The pivot algorithm: A highly efficient Monte Carlo method for the self-avoiding walk

Neal Madras, Alan D. Sokal

    Research output: Contribution to journalArticlepeer-review


    The pivot algorithm is a dynamic Monte Carlo algorithm, first invented by Lal, which generates self-avoiding walks (SAWs) in a canonical (fixed-N) ensemble with free endpoints (here N is the number of steps in the walk). We find that the pivot algorithm is extraordinarily efficient: one "effectively independent" sample can be produced in a computer time of order N. This paper is a comprehensive study of the pivot algorithm, including: a heuristic and numerical analysis of the acceptance fraction and autocorrelation time; an exact analysis of the pivot algorithm for ordinary random walk; a discussion of data structures and computational complexity; a rigorous proof of ergodicity; and numerical results on self-avoiding walks in two and three dimensions. Our estimates for critical exponents are υ=0.7496±0.0007 in d=2 and υ= 0.592±0.003 in d=3 (95% confidence limits), based on SAWs of lengths 200≤N≤10000 and 200≤N≤ 3000, respectively.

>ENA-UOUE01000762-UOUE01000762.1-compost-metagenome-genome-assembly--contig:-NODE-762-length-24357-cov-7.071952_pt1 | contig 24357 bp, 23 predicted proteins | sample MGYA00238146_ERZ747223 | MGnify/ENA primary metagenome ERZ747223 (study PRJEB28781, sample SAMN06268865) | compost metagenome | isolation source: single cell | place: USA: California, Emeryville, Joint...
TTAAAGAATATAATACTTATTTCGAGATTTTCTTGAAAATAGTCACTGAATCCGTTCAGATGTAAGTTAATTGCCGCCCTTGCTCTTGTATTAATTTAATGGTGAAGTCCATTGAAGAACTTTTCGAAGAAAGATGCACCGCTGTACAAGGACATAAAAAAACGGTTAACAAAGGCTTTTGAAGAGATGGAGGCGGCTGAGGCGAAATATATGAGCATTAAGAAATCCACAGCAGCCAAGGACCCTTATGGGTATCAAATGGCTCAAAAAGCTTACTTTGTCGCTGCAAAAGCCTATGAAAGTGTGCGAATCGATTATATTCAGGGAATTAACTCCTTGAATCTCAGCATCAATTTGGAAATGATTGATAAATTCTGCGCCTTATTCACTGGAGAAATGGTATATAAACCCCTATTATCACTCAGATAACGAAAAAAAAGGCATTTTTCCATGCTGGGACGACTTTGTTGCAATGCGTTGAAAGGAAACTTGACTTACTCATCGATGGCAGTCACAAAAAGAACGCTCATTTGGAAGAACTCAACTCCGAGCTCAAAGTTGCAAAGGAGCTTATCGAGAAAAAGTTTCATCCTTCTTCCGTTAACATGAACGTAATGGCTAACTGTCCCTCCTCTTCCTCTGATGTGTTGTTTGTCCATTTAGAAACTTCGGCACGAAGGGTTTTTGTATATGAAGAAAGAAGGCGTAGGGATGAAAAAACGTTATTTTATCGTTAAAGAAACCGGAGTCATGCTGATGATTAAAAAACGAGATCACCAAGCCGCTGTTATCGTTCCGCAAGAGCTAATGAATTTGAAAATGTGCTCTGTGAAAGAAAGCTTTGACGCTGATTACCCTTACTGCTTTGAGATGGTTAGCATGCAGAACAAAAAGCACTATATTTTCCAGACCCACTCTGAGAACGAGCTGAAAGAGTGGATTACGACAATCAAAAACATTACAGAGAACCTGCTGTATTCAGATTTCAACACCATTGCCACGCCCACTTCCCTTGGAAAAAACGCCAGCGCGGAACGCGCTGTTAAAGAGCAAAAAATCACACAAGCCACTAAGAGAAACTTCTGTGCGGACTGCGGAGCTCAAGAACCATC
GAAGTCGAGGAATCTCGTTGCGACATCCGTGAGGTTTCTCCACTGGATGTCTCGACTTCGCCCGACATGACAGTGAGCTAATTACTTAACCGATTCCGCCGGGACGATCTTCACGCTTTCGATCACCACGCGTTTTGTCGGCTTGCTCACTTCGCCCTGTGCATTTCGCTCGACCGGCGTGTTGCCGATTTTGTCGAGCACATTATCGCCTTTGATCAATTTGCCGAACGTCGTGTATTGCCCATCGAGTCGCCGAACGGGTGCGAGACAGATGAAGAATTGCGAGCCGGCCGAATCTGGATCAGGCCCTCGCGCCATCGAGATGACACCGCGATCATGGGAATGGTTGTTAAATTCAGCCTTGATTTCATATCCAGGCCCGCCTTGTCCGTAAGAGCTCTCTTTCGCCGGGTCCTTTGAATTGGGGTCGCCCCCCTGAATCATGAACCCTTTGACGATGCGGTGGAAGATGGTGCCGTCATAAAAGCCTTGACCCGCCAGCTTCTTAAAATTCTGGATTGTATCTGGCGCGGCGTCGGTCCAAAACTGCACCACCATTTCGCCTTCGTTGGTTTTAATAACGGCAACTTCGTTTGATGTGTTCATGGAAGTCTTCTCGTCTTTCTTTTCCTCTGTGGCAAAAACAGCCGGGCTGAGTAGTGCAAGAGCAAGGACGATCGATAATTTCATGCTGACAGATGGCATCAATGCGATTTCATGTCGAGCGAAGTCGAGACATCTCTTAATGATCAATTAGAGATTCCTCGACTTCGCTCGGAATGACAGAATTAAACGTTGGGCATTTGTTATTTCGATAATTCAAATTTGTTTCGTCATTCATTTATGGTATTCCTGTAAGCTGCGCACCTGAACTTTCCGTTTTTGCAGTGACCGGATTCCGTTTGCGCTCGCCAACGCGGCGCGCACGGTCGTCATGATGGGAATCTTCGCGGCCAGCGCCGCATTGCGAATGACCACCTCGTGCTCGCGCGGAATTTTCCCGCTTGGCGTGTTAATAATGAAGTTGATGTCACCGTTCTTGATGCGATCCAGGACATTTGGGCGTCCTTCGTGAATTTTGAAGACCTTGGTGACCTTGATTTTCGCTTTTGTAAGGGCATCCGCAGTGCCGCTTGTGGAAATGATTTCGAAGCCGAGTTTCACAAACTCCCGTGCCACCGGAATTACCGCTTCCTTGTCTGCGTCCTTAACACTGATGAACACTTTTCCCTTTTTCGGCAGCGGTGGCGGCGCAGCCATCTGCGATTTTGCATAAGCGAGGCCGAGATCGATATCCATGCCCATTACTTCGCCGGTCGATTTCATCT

Original languageEnglish (US)
    Pages (from-to)109-186
    Number of pages78
    JournalJournal of Statistical Physics
    Issue number1-2
    StatePublished - Jan 1988


    • Monte Carlo
    • Self-avoiding walk
    • critical exponent
    • pivot algorithm
    • polymer

    ASJC Scopus subject areas

    • Statistical and Nonlinear Physics
    • Mathematical Physics


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